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Holiday Roadways & Increased Dangers Of DUI

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The holidays bring with them a mood of merriment and leisure, as we begin to wind down and collect ourselves from a hectic year. Loved ones rejoin their families, eggnog and other libations flow freely, airports and highways seem to bust at the seams with swells of determined travelers. However, there are at least a few unfortunate side effects that occur when we combine these factors. The uptick in parties and festivities, accompanied by the increase in air and ground traffic, mean that our roadways become considerably more dangerous this time of year. 

Although the hazard of drinking and driving is prevalent on many other holidays (St. Patrick’s Day, Fourth of July, Memorial Day), the relative concentration of holidays makes for a particularly dangerous stretch, beginning Thanksgiving weekend and ending New Years Day. This state of affairs often puts law enforcement on edge, with local news outlets around the country usually reporting that DUI patrols in their area are set to increase over the holiday season.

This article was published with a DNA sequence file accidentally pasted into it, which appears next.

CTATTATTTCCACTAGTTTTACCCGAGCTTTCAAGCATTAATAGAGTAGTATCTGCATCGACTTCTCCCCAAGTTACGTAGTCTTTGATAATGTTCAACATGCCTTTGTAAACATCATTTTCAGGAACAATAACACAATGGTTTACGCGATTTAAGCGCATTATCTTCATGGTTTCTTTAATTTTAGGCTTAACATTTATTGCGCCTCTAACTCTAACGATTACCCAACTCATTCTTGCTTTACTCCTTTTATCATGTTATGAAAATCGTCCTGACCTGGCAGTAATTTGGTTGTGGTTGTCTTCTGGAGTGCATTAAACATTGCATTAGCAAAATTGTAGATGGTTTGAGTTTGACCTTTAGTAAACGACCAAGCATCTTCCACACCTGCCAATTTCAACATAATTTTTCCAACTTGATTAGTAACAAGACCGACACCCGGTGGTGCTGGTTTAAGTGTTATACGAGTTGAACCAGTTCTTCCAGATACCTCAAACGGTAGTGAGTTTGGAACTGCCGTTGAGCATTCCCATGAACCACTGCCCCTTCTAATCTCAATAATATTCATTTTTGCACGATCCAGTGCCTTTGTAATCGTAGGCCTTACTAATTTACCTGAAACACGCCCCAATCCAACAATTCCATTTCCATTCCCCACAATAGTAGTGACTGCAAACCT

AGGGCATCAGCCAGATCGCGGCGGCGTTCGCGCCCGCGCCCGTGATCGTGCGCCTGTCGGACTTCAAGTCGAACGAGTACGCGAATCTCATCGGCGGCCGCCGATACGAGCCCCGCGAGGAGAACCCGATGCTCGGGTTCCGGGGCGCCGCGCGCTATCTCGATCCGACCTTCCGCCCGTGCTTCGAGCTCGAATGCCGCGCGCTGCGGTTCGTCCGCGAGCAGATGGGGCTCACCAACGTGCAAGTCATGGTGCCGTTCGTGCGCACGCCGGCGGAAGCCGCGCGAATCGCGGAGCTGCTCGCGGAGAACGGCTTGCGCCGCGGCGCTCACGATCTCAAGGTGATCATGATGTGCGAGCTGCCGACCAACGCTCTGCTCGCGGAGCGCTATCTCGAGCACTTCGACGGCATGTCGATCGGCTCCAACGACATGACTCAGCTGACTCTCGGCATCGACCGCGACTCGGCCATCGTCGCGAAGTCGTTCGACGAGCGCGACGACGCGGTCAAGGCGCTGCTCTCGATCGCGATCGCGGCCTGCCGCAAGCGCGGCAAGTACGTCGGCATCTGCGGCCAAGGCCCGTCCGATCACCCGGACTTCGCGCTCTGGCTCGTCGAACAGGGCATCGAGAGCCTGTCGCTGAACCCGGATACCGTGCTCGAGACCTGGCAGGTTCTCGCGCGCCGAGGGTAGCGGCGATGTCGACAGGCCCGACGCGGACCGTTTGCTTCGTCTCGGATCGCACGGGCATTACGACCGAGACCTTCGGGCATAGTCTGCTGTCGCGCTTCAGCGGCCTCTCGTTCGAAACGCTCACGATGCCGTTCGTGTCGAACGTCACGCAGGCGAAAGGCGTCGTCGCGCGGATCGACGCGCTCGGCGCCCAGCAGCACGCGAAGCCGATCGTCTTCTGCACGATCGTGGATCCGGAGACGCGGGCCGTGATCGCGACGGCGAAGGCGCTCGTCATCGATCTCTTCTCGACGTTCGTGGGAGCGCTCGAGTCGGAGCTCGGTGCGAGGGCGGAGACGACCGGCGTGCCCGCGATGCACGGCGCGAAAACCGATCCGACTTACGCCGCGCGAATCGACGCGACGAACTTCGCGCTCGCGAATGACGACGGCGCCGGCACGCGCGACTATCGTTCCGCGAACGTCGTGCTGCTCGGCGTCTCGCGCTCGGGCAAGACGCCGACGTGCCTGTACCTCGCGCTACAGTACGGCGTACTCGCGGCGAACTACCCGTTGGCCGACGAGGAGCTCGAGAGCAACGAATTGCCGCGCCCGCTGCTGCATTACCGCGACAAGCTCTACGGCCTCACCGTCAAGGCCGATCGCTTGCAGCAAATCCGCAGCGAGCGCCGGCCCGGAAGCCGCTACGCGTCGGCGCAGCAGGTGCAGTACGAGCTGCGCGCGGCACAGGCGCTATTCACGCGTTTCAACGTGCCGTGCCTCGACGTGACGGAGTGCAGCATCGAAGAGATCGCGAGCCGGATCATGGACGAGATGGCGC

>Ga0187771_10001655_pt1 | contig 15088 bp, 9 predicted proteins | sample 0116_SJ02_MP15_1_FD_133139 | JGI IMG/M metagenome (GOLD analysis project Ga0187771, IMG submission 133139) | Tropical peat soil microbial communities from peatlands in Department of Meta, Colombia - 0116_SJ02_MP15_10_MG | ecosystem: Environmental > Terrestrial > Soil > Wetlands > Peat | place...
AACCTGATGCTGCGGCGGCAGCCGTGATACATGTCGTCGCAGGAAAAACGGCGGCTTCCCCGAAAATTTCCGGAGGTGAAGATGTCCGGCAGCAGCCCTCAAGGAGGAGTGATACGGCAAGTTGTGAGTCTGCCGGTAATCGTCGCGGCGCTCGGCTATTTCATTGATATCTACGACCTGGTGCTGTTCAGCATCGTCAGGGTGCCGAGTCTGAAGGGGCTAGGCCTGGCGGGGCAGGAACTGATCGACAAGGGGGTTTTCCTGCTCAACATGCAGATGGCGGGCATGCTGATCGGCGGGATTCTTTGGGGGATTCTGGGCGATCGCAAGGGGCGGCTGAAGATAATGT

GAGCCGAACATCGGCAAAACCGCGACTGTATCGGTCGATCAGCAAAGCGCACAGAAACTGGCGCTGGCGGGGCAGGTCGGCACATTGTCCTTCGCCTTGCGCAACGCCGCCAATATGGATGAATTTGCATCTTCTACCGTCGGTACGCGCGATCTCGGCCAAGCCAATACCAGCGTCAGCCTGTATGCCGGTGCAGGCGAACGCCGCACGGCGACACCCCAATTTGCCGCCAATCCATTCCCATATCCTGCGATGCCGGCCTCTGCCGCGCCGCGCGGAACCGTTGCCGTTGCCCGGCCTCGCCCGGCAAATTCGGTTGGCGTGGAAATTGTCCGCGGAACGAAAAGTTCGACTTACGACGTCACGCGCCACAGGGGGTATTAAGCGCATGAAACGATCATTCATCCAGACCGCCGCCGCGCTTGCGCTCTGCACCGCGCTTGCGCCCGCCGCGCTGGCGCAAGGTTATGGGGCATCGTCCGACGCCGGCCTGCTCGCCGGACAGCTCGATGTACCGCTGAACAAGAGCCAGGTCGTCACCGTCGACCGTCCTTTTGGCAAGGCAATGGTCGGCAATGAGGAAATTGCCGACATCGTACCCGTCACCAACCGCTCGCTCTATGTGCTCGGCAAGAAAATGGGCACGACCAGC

Holiday Drunk Driving Trends
Between the droves of students returning home and reuniting with friends, to those who can’t be with family for the holiday, there are a bevy of reasons why Americans flock to bars over the holidays. From Thanksgiving until after New Year's Eve, this trend of increased DUI risk continues, with a slight lull around Christmas day. The risk spikes again on New Year’s Eve, as revelers join one another at parties to toast the ball drop. Studies indicate more than 42% of accidents on New Year’s were alcohol-related. 

Avoid Getting Charged With DUI This Christmas Season

Every year, the National Highway Traffic Safety Administration runs an urgent safety campaign to spread the message Drive Sober or Get Pulled Over. Deterring drunk driving is the chief goal of this campaign, and the NHTSA fervently warns drivers of the cost of drunken driving, writing “Charges range from misdemeanors to felony offenses, and penalties for impaired driving can include driver’s license revocation, fines, and jail time…. [and] upwards of $10,000 in fines and legal fees.